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D&M Adds PMD620 to Field Recorder Line

The PMD620 was developed in response to the flood of new solid-state mini-recorders that have been popping up on the prosumer and musician market.

D&M Professional has unveiled the PMD620 SD (Secure Digital) field recorder as the follow-up to the PMD660.

Brian Gorman, brand manager for Marantz products, provided a sneak preview on the eve of the its first public showing at the 2007 Podcast and New Media Expo in Ontario, Calif. A hands-on review will follow as production units become available. In the meantime, here’s a “first look” at a worthy contender in the burgeoning ultra-portable field recorder category.

(click thumbnail)No replacement

First, it’s important to note that the PMD620 does not replace the PMD660. The PMD660 achieved instant-classic status when it appeared at the NAB Show more than two years ago, and enjoys ongoing popularity in an arena driven by novelty.

What the new unit offers is a smaller, more economical option to the lineup that should fit the bill for many sound-gathering applications. Some may keep it handy as their personal recorder, or it may be a nice addition to a news operation’s fleet.

According to Gorman, the PMD620 was developed in response to the flood of new solid-state mini-recorders that have been popping up on the prosumer and musician market. Gorman claims credit, along with his colleagues, for spec-ing out the new model and making sure it’s up to snuff for the pro market.

The result is a cigarette-pack sized unit that records to SD memory cards. It incorporates an omni stereo mic with a selectable –10 and –20 dB pad suited to gathering sound at conferences, interviews and the like. Headphones and an external mic use 1/8-inch connectors. PMD620 also incorporates a built-in speaker and runs on dual AA batteries.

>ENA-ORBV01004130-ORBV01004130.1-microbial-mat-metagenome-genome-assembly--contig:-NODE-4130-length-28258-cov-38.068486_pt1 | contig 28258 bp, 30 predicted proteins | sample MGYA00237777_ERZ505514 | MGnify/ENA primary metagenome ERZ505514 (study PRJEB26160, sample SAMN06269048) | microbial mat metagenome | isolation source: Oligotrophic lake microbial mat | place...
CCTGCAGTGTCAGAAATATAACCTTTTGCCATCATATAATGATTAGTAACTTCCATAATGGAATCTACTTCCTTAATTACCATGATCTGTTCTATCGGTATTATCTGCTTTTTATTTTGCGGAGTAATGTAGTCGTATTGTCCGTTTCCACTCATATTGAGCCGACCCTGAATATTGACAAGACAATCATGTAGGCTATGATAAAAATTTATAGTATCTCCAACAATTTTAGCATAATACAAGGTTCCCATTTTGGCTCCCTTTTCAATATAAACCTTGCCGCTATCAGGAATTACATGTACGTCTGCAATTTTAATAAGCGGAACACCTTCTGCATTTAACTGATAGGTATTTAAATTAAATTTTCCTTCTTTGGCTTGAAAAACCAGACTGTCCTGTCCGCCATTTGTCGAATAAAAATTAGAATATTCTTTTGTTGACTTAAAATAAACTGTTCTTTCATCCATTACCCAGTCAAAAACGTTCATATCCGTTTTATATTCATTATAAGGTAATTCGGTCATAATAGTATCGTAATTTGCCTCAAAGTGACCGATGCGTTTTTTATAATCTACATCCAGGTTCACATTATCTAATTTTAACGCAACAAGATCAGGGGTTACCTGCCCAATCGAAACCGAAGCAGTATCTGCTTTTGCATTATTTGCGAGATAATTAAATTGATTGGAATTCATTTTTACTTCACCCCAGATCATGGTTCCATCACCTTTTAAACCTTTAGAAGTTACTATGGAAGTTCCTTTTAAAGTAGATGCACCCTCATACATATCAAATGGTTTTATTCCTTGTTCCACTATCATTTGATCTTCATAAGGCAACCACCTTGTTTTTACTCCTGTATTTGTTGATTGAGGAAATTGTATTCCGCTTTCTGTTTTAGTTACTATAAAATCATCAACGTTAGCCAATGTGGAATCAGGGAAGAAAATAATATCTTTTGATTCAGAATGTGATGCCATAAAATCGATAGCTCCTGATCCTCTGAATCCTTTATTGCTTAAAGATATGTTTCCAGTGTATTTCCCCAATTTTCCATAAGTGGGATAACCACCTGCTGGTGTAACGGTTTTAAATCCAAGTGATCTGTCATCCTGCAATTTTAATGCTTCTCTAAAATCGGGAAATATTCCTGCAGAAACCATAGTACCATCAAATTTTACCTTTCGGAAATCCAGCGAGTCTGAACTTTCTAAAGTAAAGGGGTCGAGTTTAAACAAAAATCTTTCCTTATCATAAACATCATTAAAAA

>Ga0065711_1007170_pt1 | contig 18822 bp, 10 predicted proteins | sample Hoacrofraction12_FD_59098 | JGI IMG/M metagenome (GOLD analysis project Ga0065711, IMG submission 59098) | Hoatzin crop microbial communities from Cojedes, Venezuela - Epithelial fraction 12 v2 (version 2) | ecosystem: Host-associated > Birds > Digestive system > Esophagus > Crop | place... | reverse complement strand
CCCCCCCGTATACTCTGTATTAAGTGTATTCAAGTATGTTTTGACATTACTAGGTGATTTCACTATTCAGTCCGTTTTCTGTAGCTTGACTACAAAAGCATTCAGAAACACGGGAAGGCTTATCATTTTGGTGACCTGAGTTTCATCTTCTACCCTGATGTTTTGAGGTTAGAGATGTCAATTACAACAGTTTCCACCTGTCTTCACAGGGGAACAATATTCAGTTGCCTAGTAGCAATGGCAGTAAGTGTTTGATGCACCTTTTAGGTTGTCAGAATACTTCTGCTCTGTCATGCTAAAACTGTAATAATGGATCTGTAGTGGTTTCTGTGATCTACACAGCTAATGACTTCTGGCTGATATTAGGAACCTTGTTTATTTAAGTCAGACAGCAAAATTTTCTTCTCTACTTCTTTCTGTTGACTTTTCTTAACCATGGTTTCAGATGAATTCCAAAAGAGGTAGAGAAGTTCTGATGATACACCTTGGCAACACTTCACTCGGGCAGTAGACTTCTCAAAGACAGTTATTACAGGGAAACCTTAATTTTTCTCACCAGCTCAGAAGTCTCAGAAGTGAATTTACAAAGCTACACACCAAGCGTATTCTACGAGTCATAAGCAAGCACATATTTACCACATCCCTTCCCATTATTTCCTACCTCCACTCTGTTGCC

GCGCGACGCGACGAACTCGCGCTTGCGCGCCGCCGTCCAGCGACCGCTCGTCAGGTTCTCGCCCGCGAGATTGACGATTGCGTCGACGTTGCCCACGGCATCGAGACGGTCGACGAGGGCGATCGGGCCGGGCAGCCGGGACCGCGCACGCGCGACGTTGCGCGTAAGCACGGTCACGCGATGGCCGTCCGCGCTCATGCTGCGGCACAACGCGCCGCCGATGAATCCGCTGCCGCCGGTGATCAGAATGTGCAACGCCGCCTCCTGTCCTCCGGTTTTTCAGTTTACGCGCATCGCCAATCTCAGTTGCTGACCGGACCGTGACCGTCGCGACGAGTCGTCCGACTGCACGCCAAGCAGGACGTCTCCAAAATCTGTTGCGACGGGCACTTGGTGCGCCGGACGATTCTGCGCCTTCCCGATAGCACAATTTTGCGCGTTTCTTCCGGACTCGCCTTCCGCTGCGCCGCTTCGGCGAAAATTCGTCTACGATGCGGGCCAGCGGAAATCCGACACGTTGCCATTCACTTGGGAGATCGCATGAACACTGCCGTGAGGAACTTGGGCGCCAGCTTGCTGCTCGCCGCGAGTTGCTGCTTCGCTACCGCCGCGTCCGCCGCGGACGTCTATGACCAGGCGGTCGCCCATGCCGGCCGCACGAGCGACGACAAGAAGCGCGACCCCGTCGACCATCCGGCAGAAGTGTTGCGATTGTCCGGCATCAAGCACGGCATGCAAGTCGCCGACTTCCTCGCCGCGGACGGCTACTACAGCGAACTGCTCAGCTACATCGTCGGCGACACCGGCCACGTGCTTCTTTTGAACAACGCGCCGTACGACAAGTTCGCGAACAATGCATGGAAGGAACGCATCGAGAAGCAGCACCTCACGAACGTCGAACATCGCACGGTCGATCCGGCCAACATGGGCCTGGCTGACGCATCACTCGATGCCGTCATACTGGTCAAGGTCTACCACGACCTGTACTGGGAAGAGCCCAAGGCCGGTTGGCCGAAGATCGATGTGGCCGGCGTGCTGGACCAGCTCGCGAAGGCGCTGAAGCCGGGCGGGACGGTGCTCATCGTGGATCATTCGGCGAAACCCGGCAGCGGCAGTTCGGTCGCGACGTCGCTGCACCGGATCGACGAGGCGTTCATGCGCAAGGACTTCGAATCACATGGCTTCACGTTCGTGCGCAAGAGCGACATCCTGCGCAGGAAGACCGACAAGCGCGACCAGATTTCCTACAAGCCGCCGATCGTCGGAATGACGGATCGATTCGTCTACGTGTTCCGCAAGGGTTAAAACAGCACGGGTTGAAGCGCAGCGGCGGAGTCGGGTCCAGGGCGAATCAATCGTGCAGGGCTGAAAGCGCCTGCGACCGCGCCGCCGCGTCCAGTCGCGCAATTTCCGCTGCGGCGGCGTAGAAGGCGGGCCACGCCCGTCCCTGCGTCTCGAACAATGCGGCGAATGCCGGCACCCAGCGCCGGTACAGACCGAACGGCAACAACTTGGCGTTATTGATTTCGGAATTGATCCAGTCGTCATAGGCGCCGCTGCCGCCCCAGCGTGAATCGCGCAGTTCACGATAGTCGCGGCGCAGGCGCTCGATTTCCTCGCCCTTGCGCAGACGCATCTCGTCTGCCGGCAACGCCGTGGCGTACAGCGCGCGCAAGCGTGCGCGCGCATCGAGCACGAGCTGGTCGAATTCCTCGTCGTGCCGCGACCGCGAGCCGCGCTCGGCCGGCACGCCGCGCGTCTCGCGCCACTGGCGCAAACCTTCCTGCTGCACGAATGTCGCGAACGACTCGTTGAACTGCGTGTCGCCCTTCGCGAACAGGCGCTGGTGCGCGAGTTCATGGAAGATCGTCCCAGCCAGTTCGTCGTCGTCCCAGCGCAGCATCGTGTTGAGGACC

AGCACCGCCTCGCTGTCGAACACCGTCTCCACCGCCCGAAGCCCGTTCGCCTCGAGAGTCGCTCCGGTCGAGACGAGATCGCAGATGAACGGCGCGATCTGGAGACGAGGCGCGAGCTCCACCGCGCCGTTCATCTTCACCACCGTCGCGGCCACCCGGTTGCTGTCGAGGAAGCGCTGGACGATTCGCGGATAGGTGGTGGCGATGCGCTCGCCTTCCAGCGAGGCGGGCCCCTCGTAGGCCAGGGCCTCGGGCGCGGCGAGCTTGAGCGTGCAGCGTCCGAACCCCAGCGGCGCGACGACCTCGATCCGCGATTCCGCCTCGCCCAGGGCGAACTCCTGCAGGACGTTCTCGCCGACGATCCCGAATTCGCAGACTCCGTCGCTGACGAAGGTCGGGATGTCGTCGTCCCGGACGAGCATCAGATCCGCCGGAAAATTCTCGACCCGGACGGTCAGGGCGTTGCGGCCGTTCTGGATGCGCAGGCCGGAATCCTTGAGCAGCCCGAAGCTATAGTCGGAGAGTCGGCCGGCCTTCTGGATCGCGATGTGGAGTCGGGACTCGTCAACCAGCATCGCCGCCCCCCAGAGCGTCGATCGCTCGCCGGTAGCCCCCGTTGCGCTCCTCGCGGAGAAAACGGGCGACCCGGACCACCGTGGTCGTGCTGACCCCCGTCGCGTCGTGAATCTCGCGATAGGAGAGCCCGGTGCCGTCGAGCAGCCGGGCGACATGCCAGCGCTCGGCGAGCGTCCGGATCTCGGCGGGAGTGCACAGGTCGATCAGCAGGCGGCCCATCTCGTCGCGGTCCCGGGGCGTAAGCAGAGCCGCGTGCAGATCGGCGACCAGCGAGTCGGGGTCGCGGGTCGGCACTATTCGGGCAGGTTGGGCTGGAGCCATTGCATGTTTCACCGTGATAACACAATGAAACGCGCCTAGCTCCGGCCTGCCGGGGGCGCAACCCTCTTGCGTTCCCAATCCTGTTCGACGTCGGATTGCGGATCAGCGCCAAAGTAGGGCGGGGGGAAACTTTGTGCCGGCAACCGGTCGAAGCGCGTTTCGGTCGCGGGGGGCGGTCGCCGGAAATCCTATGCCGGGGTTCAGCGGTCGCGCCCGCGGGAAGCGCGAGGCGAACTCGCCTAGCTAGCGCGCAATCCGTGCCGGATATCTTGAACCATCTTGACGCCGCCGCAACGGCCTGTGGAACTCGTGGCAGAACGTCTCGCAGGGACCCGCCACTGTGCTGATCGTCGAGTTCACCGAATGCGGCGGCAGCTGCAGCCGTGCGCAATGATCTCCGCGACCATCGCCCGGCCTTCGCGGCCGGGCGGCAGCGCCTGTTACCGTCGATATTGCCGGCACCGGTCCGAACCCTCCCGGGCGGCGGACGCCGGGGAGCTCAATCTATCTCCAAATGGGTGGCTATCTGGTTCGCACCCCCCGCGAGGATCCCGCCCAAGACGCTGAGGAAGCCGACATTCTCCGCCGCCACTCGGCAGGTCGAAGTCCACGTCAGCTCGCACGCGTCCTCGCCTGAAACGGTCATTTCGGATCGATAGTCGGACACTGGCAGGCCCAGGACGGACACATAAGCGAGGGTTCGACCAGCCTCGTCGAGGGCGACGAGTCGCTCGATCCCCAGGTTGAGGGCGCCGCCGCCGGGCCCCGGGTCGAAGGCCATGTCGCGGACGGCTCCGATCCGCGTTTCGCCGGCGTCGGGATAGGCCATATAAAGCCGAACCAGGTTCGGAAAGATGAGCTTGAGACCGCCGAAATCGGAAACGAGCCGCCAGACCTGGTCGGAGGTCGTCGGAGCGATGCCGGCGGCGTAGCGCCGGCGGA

Like the PMD660, the PMD620 records in uncompressed WAV format as well as in a range of MP3 compression. The SD card maximum capacity of 2 GB is sufficient to yield up to 90 minutes of stereo recording time at the highest-quality 24-bit, 48 kHz uncompressed WAV setting. Using the maximum compression at the 64 kbps MP3 setting in mono gives a maximum of 70 hours recording. An AC adapter is included for extended, uninterrupted recording or playback sessions.

Enter OLEDs

Battery life is reported to be up to five hours. The longevity is due, in part, to the next-generation OLED (Organic Light Emitting Diode) display. OLEDs use less power than traditional displays and do not require backlighting. Information stands in sharp contrast with white letters on a dark background.

Another advantage for the new display technology is flexibility. OLEDs can be configured to show information in wider variety of ways. Older technologies require that characters be etched in, limiting the number of possible options. What that translates to in the PMD620 is more options to show information the way you want it, such as with larger lettering or metering.

Will radio reporters be willing to trade the PMD660’s XLRs for the PMD620’s portability with a 1/8-inch I/O? For those who grew accustomed to using palm-sized MiniDisc recorders, this may fit the bill.